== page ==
Step 1: Look at the cows udder bag. Right before they are ready to give birth, the cows might have swelling and tightening in the udders.
Step 2: Look at the cows Vulva (located behind the cow, you will need to step behind the cow) Just before the cow gives birth her water sac will be sagging and you will be able to see it bounce when she walks.
Step 3: Watch her very carefully. If she is separating herself from the others, is restless, and keeps lying down and standing up, she is close to having that calf. Every cow is different, so watch for other signs of distress.
Step 4: Watch for anything unusual. "If you have a pregnant cow that has suddenly started acting weird, it may be best to separate her and prepare for the calving process."
When helping the cow give birth:
Wash from your shoulder down. You WILL probably be using your whole are to help out. You will need to get some shoulder gloves, they come in handy! Then you will need to put some lube one the gloves and reach into the cow. ( You will need to go in trough the birth canal (vagina) not the anus, so you can see where and how the calf is positioned.).
Here are the positions and what you should do:
-backward positions: DO NOT try to twist the calf around. Put on a calving chain or s good rope. Then pull out the calf as much and as fast as you can. You should only do that if the back(hind) feet are present.
For breach positions (where the calf is arriving tail-first), you will need to bring the hind legs up so that they are positioned in the birth canal. To do this, push the calf forward into the uterus as much as you can. Next, push the flexed hock outward (or away from the calf), and swing the flexed fetlock (of the foot) back inward. Keep the fetlock and hock joints tightly flexed and bring the fetlock joint and foot over the pelvic brim (which is towards you) into the birth canal. Repeat with the other leg. Then put the chains or rope on and start pulling.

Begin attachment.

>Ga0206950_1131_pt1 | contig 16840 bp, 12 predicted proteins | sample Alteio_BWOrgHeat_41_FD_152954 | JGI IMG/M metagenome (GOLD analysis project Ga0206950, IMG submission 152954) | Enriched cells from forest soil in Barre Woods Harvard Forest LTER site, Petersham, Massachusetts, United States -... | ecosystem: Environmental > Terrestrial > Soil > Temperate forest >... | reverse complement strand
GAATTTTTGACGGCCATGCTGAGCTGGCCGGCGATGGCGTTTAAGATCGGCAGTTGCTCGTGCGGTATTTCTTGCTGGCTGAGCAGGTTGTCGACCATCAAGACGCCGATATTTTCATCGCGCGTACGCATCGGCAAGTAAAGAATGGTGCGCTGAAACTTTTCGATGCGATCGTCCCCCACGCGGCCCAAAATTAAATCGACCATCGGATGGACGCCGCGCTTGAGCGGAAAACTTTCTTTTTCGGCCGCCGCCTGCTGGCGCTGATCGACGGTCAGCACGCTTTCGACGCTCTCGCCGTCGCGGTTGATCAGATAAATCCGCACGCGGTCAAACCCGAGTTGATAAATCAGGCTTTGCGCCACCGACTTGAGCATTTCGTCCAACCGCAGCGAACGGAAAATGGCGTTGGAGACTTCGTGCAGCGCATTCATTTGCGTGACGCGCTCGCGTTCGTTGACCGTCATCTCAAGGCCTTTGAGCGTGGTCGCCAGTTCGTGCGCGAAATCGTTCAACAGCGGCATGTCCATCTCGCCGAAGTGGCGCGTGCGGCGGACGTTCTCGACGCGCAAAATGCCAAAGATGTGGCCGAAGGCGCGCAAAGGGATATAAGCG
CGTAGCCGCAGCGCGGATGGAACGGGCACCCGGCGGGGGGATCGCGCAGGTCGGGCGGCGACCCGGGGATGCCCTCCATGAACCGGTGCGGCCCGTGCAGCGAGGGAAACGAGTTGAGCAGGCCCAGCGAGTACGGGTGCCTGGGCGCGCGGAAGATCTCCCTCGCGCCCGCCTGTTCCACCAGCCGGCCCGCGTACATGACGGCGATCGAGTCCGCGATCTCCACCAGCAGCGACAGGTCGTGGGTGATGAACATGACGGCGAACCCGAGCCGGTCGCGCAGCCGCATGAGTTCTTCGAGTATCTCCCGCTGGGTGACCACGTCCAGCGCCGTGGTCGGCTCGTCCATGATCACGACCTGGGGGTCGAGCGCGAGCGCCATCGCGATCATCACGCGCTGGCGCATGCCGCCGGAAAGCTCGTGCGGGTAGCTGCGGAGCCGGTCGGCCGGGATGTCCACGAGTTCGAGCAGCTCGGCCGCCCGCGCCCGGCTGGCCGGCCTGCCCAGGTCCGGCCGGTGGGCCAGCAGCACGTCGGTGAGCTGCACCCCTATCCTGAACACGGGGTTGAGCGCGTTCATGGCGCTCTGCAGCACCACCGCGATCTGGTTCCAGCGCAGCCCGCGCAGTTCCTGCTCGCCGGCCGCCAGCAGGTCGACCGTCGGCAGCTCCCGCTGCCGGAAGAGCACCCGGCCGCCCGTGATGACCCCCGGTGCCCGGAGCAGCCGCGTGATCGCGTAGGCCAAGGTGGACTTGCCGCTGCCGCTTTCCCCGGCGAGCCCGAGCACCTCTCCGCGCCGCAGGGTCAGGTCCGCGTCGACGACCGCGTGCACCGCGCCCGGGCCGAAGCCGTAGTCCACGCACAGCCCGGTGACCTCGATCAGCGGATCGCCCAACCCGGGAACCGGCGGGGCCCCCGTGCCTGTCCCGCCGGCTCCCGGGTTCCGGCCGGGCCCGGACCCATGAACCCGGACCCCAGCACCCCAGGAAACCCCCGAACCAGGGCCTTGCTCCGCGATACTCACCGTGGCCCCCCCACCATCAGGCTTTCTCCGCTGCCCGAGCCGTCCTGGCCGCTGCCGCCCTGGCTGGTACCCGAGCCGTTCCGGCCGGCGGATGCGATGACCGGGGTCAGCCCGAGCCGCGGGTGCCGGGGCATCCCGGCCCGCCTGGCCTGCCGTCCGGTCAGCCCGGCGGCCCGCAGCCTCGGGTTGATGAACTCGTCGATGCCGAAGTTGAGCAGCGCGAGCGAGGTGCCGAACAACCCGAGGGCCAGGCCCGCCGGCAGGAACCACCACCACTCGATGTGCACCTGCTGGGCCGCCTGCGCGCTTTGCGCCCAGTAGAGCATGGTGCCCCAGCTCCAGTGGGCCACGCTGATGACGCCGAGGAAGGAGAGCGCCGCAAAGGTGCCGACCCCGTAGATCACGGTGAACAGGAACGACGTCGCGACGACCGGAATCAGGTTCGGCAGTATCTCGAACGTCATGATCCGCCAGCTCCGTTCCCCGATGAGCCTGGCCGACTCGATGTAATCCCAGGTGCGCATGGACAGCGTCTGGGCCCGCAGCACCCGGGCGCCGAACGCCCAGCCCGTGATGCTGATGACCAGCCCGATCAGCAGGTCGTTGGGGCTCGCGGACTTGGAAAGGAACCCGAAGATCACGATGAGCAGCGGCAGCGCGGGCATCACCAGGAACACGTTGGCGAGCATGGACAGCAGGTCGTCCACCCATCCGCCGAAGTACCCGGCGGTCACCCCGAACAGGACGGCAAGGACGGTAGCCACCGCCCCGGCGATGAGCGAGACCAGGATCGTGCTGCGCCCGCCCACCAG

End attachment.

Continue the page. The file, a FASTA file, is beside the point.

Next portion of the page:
For head-back or head-down positions, push the calf back into the uterine cavity, cup your hand around the calf's nose and with the other holding the calf stable, bring the head to the normal position. If you can't quite reach the head, you can hook your fingers in the corner of the calf's mouth to bring it part way around. Then you can do the rest as explained previously to bring the head around.
For fore-leg-back positions, push the calf back into the uterus, grasp the upper leg and pull it forward enough to bring the knee forward. Then flex the knee tightly and pull it forward. With the knee now tightly flexed, cup the hoof with your hand and gently but firmly bring it up to normal position.
For bent-toe or caught-elbow positions, you will need to push the calf back to reposition the foot or elbow. For the bent toe, pushing the calf back may help correct the malpresentation itself. For the caught-elbow, when you have pushed the calf back into the uterus, grab the leg that is more back than the other and pull it forward. Once corrected, the calf should come easily.
If the calf is in normal position or in a position where you can pull from, put a set of calving chains or a rope (not twine, as twine is often too thin and too sharp to be used on a calf) on the front legs of the calf. Use a double half-hitch knot to put the chains on: one loop on the fetlock, the other just below the knee. Pull out and down when the cow is straining, and rest when the cow is not straining. If you have a calf-puller handy, use that too, though be careful of how quick you pull the calf out, as you could easily cause more damage if not handled correctly.
Once the calf has given signs that it is breathing and alive, carry or drag it to a pen with clean straw, then let the new momma cow out to be with her young.
8Leave the cow and her newborn calf alone for a while to allow the cow to mother-up to the calf, clean the calf off, and urge him to start nursing. Make sure there is some hay and water for the cow to keep her happy while she gets to know her new youngster.
Written instructions are very hard to interpret sometimes, so I've found a video to help.